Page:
Ganguly is the best of the current lot in cricket

Written by: Arjuna Ranatunga
Published: Thursday, August 11, 2005, 16:00 [IST]
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Somehow, I also feel drawn into the captaincy debate currently on in India. Should it be Sourav Ganguly or Rahul Dravid? One is proven, the other has promise. One is charismatic, the other low-profile but all substance. Who is the one we are looking to lead India into the next World Cup?

We in Sri Lanka too are handling the captaincy issue in our own way. I, as head of the cricket committee, strongly feel we should make up our mind and appoint a captain for the next two years. A captain needs to be in control of things to manage men and matters and put strategies and methods in place. India should also look to have a leader for a longer period. Half measures will not work.

I start with my impressions about Ganguly. I have known him for long and feel he is the best of the current lot in world cricket. He is imaginative and backs talented youngsters. I used to do the same when I was at the helm. I remember Chaminda Vaas needed a dose of confidence every now and then when he started.

I am also not convinced about the two theories doing the rounds in India, that a captain's life on the shelf is only for four or five years and that Ganguly is not good enough to hold his position in the team as a batsman.

Again, I will go to my example to stress the point. I captained Sri Lanka for nearly 10 years and am absolutely convinced my best came in the final five or six years. Thefirst 3-4 years were spent in learning and was possibly defensive. So, Ganguly's longevity should not be held against him. It is not his fault if he has been successful. You don't shoot a horse in the leg when he is still serviceable.

Another issue is about his batting. I don't think Ganguly is finished as a batsman. He might not be as high-scoring as he was a few years ago but only the other day he completed his 10,000 runs in One-day cricket and is the youngest of the four others to do so. He can hold his position in the team and he still has a healthy average.

Let us now look at the issue from Rahul Dravid's perspective. He has lately emerged as India's best batsman in both forms of cricket: I don't think there is any room for argument on this score. His dedication and commitment to his team is exemplary. He is rock-solid and can inspire the men around him.

Dravid is also pretty selfless. He was the strongest pillar on whom Ganguly rose to great heights as captain. We in Sri Lanka do it all the time. Even as Marvan Atapattu is emerging as a capable leader, you would see a Sanath Jayasuriya helping him with field settings in the first 15 overs. A Muralitharan is always talking to the bowlers and giving them ideas. Sharing the burden is a sign of a happy, trusting team.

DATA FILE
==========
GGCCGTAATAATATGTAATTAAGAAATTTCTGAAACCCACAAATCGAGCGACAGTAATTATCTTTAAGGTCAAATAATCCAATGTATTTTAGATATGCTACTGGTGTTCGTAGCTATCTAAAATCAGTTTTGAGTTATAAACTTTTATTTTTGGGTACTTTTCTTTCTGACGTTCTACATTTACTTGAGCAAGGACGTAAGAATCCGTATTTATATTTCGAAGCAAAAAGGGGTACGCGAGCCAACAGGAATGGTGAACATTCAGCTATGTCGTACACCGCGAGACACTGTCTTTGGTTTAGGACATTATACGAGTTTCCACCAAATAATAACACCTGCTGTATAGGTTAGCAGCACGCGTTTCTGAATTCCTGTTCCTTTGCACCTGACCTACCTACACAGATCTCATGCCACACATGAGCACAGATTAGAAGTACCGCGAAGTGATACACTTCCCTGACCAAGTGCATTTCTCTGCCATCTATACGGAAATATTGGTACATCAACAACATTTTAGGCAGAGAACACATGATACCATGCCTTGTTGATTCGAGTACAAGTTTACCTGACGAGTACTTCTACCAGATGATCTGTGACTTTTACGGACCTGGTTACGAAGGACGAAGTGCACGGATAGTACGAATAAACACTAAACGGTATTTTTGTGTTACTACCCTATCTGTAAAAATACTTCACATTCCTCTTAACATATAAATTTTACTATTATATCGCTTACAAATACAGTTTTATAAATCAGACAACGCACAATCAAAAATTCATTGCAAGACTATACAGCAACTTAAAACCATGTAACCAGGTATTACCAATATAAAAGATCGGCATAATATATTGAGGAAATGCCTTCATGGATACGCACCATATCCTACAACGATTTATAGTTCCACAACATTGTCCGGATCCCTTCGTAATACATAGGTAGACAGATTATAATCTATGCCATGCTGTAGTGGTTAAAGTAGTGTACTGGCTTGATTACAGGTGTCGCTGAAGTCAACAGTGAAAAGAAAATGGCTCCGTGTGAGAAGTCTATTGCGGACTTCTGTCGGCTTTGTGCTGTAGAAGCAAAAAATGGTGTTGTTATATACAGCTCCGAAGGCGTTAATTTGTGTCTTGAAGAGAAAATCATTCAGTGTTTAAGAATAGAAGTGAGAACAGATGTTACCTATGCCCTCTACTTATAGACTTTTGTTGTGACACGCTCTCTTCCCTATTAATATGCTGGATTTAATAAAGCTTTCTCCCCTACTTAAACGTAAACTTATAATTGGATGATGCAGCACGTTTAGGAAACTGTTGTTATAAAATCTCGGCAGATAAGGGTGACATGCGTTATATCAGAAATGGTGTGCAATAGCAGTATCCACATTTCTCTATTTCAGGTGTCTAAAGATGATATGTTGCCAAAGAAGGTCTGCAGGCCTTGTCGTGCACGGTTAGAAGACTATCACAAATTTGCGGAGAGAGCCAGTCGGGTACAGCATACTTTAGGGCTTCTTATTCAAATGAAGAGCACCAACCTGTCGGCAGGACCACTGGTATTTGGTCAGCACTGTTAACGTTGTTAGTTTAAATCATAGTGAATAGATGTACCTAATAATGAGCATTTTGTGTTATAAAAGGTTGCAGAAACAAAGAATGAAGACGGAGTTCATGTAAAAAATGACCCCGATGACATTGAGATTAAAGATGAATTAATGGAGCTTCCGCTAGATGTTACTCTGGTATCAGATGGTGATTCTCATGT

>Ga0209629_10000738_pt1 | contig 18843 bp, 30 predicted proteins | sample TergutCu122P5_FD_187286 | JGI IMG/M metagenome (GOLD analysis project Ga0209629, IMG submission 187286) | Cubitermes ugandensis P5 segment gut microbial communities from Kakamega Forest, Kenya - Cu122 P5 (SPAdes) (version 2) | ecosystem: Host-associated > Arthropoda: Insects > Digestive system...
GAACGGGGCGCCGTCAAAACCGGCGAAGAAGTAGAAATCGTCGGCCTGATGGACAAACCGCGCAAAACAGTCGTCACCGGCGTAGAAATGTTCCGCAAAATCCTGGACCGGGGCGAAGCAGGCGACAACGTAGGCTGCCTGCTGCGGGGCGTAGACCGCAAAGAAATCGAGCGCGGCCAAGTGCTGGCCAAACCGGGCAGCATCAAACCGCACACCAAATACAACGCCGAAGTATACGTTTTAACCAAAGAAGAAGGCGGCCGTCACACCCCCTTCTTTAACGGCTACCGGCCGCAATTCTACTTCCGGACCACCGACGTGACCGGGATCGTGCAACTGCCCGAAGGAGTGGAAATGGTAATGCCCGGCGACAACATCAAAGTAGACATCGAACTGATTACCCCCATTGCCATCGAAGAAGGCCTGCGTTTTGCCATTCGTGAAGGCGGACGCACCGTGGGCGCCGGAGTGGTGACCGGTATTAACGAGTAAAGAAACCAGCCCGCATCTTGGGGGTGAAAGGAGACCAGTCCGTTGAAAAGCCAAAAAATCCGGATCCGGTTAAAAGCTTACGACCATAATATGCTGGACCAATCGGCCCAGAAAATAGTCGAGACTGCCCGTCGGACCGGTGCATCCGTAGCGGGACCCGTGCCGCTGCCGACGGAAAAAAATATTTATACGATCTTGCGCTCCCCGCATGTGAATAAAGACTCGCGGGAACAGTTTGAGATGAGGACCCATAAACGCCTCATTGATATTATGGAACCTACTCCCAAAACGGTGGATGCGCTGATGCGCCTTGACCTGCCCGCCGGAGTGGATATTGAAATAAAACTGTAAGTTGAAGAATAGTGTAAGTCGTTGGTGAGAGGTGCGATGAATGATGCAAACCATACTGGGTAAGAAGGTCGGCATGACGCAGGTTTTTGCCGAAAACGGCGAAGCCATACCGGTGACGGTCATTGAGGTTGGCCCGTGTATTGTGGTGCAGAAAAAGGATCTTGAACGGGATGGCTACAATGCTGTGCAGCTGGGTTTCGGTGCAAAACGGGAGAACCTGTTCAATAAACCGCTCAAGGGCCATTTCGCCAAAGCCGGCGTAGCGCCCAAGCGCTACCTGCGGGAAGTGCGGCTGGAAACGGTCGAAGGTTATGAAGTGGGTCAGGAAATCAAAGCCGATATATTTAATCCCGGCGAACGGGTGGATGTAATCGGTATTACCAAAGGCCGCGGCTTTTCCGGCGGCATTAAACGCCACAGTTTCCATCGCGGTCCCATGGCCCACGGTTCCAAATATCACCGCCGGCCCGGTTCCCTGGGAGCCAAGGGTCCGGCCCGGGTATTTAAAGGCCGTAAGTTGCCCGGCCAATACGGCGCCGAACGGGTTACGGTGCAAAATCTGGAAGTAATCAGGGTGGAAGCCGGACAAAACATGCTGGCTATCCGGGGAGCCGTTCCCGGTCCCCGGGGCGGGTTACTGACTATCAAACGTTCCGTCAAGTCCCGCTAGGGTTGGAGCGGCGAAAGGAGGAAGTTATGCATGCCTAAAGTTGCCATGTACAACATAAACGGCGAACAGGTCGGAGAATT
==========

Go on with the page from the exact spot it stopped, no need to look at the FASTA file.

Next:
Dravid has not done badly as captain in the tournament. He reacted to situations quickly and offers promise. His supporters of course would like him to be at the helm as he is33 and it is now-or-never for him. In two years' time, it might be too late for him. I have not seen enough of him as captain to pass a judgment. But it is difficult not to like him. He needs time to adjust.

If I could offer advice, I would ask Indian media and a few motivated officials to stop fishing in troubled waters. Your agendas can wait in matters of national importance. Cricket brings happiness to multitudes, our masses identify strongly with the cricket heroes and their performance. Let the best men and leaders be there on the field. Your personal choices should have no role. I know how Indian media could fall into that north-west or east-south trap.

Selectors too should be men of integrity and be able to look themselves in the mirror in the morning. I have always been against this zonal representation among selectors. Letthe best four selectors, even if they are from one state, choose the team of India. In Sri Lanka, government has interfered in the matters of cricket and in the new cricket hierarchy, you would see better results. It is good to get rid of the baggage of previous cricket officialdom.

Those who matter in Indian cricket must decide whether they want a short or long-term plan. If it is long term investment, they need to look at things dispassionately. They need not gloss over the tardy fielding or the place of a few seniors in the One-day context. If India is looking for a place in at least the semi-finals of the next World Cup, they need to bring out the surgeon's scalpels now.

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